Despite a Pennsylvania court decision on Thursday that handed anti-fracking advocates at least a temporary victory by overturning a key section of a state law which banned municipalities from blocking gas-drilling "fracking" operations using local zoning ordinances, there will be no rest and relaxing for opponents of the oil and gas industry's drilling plans.
Clean water activists and environmentalists celebrated the decision and lawyers for the seven townships that sued over the state law said the court acted responsibly by reinstating local authority to carry out basic zoning.
“It will allow local governments to continue to play a meaningful role in protecting property rights, residents and water supplies,” said Jordan B. Yeager, a lawyer who represented the township of Nockamixon and the Borough of Yardley, both in Bucks County.
"States are failing to protect communities from fracking and its various impacts, so the only place people can turn is to is local government," said John Rumpler, senior attorney for Environment America, an environmental advocacy group.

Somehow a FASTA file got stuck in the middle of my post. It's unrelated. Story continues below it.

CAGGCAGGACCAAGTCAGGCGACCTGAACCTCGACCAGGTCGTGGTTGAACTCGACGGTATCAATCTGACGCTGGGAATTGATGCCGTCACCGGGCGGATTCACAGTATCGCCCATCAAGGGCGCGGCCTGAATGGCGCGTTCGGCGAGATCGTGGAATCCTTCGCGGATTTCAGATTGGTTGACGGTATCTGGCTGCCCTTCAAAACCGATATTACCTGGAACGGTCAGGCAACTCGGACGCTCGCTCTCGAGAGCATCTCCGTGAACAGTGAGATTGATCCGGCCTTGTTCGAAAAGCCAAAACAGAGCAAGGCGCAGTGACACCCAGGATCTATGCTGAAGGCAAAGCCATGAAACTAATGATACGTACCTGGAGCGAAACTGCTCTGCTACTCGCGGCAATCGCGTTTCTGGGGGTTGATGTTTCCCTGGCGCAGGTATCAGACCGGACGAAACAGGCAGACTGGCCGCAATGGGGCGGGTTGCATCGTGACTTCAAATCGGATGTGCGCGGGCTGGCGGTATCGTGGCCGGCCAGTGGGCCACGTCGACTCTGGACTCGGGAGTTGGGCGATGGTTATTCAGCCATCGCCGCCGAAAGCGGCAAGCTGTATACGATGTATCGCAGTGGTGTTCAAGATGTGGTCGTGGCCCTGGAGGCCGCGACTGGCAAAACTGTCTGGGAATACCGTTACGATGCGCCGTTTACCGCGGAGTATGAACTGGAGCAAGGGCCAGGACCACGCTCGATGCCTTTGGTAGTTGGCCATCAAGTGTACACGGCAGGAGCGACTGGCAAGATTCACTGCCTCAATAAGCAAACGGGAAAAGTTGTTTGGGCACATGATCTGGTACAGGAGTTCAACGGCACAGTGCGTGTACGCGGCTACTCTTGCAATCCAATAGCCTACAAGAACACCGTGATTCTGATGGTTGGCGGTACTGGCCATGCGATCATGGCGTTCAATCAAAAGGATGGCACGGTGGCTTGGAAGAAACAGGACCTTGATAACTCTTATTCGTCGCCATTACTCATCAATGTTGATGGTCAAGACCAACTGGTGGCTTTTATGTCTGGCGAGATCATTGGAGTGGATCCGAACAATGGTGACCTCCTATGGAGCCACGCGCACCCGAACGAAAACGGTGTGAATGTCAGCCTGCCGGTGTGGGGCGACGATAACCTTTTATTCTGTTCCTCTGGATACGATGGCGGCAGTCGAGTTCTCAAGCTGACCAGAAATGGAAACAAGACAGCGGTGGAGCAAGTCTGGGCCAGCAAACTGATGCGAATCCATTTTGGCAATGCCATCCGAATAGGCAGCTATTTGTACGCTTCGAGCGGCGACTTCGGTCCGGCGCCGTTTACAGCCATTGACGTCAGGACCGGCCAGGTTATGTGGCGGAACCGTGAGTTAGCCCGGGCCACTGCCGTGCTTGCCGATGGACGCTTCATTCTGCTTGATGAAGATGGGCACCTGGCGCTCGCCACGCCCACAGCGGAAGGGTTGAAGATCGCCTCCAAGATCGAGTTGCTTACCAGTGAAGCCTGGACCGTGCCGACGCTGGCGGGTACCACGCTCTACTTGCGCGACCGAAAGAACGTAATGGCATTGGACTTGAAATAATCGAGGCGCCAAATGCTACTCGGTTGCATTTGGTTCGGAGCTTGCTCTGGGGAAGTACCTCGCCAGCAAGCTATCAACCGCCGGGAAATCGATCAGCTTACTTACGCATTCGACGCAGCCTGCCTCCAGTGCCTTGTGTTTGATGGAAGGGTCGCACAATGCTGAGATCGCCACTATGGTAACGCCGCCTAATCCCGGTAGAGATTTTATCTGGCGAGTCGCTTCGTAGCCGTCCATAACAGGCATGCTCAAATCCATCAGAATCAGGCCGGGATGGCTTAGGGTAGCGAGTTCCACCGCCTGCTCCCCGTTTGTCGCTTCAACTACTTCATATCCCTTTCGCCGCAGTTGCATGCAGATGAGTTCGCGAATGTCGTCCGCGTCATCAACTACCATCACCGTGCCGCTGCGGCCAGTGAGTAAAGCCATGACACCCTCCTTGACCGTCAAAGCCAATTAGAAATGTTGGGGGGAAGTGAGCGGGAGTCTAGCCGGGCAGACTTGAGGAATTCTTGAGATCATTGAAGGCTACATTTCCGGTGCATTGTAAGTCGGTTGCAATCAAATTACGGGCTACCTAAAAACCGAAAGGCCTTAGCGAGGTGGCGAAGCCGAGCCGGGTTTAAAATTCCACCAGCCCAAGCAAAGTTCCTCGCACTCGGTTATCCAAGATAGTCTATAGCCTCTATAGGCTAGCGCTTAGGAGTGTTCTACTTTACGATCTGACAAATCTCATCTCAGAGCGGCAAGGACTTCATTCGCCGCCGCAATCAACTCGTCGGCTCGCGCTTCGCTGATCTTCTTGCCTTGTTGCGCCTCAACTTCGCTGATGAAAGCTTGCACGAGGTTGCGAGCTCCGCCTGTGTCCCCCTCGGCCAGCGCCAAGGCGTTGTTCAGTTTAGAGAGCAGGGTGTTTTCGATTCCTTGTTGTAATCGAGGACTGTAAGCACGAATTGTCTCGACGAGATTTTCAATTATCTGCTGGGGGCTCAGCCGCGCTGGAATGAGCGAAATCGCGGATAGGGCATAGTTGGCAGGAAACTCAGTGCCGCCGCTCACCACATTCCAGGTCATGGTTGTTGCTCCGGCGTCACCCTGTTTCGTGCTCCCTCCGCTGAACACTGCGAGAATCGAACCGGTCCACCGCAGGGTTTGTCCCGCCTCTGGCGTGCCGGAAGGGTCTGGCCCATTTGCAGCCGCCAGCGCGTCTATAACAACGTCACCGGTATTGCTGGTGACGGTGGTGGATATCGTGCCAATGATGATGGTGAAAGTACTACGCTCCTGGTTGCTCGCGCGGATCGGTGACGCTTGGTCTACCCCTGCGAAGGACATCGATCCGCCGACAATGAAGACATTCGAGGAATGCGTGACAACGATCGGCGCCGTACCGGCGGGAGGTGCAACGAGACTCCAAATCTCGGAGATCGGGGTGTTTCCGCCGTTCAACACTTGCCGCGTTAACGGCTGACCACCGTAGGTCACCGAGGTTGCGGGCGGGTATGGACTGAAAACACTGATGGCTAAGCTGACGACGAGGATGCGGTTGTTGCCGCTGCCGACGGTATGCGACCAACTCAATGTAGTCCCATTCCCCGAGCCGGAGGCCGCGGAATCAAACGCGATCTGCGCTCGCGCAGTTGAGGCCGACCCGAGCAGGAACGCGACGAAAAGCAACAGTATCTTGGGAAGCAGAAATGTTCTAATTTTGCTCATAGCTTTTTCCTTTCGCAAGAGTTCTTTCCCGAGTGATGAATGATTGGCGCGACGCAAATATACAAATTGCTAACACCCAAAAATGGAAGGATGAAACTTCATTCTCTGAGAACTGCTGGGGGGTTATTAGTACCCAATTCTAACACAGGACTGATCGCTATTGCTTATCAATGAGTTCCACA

The decision in Pennsylvania -- which will likely be appealed to the state's Supreme Court -- comes just two days ahead of a planned event in Washington, DC on Saturday that will see representatives from over 130 local and national organizations converge on the capitol to call on Congress to take action to protect community rights, public health, drinking water, and the global climate from the impacts of fracking.
Under the banner of "Stop the Frack Attack" the coalition of groups will demand the closure of legal loopholes that allow the oil and gas industry to ignore parts of the Safe Drinking Water Act, the Clean Water Act, the Clean Air Act, and other bedrock environmental laws while fracking.
In a statement the coalition declared that they are "concerned citizens and groups seeking to protect their health and their families from an industry that is exempt from basic environmental protections, coddled by regulators, and supported by generous tax incentives to drill next to our schools and homes while polluting our air and water."
The activists plan to gather in front of the US Capitol building with signs and banners calling on Congress to take immediate action to end the industry's regulatory immunity and later, dressed in hazmat suits, will deliver jugs of contaminated water to the headquarters of the America’s Natural Gas Alliance, the lobbying arm of the drilling industry.
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